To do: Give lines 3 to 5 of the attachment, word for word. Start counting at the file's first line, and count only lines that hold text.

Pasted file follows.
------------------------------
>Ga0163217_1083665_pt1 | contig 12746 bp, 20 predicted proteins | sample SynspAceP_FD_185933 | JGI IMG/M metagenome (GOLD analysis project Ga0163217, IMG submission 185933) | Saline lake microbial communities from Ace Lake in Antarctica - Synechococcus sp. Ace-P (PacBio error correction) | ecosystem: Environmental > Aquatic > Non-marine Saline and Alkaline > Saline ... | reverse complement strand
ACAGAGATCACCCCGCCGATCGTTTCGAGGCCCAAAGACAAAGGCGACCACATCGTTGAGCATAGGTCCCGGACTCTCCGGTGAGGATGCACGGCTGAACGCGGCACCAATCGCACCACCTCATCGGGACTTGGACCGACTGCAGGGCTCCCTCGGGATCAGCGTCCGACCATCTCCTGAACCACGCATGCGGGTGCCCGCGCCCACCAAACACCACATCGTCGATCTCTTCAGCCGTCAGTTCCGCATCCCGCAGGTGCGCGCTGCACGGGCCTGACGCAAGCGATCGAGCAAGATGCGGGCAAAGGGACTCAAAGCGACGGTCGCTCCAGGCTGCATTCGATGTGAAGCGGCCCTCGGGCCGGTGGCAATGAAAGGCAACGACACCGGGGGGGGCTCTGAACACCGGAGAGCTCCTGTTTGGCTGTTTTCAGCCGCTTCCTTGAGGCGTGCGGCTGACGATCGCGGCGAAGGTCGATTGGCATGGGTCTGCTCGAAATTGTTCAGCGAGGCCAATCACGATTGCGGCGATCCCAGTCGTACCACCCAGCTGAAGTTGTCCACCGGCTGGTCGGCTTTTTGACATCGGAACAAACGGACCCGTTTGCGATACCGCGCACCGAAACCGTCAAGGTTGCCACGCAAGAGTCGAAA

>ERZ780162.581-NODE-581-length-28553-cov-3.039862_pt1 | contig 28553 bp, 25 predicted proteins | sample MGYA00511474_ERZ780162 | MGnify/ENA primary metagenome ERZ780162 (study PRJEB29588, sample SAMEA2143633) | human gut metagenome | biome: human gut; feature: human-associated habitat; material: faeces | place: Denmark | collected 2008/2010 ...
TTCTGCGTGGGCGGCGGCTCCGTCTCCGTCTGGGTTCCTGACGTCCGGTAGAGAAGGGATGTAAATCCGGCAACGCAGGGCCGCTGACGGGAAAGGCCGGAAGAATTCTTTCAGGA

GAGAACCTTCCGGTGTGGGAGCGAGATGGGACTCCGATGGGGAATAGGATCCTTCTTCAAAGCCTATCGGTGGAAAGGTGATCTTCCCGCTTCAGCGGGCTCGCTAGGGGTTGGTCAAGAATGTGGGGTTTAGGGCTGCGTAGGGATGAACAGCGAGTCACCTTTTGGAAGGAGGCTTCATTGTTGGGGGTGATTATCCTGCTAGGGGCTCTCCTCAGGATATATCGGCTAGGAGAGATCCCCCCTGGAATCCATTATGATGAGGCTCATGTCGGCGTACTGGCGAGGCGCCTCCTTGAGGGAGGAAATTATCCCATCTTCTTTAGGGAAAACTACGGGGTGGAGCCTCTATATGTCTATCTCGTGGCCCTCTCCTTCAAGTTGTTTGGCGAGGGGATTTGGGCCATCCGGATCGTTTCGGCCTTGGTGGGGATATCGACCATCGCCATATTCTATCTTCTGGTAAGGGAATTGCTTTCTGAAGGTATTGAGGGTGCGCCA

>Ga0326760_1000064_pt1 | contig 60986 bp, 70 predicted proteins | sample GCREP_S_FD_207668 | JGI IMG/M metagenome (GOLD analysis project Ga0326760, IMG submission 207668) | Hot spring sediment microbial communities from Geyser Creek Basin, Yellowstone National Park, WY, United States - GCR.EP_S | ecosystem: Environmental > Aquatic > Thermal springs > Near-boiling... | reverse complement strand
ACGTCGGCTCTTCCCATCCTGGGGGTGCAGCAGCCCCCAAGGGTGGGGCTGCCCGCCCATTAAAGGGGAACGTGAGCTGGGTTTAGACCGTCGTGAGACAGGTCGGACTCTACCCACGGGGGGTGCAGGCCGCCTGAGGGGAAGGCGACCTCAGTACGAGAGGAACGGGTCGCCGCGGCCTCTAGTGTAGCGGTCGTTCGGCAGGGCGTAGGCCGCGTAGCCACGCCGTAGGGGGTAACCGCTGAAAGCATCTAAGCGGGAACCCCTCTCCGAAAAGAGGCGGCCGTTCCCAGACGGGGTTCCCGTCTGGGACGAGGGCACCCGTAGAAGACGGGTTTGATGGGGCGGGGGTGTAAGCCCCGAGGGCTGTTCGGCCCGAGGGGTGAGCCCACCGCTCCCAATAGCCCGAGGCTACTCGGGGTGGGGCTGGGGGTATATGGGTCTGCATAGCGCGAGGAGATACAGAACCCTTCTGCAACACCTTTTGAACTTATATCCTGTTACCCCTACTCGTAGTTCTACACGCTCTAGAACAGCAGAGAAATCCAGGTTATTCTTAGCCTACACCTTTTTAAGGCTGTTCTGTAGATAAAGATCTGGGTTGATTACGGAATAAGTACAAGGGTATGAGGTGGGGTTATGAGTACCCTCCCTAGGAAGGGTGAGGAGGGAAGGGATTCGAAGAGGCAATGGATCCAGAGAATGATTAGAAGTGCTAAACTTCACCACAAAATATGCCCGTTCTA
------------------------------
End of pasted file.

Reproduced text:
>ERZ780162.581-NODE-581-length-28553-cov-3.039862_pt1 | contig 28553 bp, 25 predicted proteins | sample MGYA00511474_ERZ780162 | MGnify/ENA primary metagenome ERZ780162 (study PRJEB29588, sample SAMEA2143633) | human gut metagenome | biome: human gut; feature: human-associated habitat; material: faeces | place: Denmark | collected 2008/2010 ...
TTCTGCGTGGGCGGCGGCTCCGTCTCCGTCTGGGTTCCTGACGTCCGGTAGAGAAGGGATGTAAATCCGGCAACGCAGGGCCGCTGACGGGAAAGGCCGGAAGAATTCTTTCAGGA

GAGAACCTTCCGGTGTGGGAGCGAGATGGGACTCCGATGGGGAATAGGATCCTTCTTCAAAGCCTATCGGTGGAAAGGTGATCTTCCCGCTTCAGCGGGCTCGCTAGGGGTTGGTCAAGAATGTGGGGTTTAGGGCTGCGTAGGGATGAACAGCGAGTCACCTTTTGGAAGGAGGCTTCATTGTTGGGGGTGATTATCCTGCTAGGGGCTCTCCTCAGGATATATCGGCTAGGAGAGATCCCCCCTGGAATCCATTATGATGAGGCTCATGTCGGCGTACTGGCGAGGCGCCTCCTTGAGGGAGGAAATTATCCCATCTTCTTTAGGGAAAACTACGGGGTGGAGCCTCTATATGTCTATCTCGTGGCCCTCTCCTTCAAGTTGTTTGGCGAGGGGATTTGGGCCATCCGGATCGTTTCGGCCTTGGTGGGGATATCGACCATCGCCATATTCTATCTTCTGGTAAGGGAATTGCTTTCTGAAGGTATTGAGGGTGCGCCA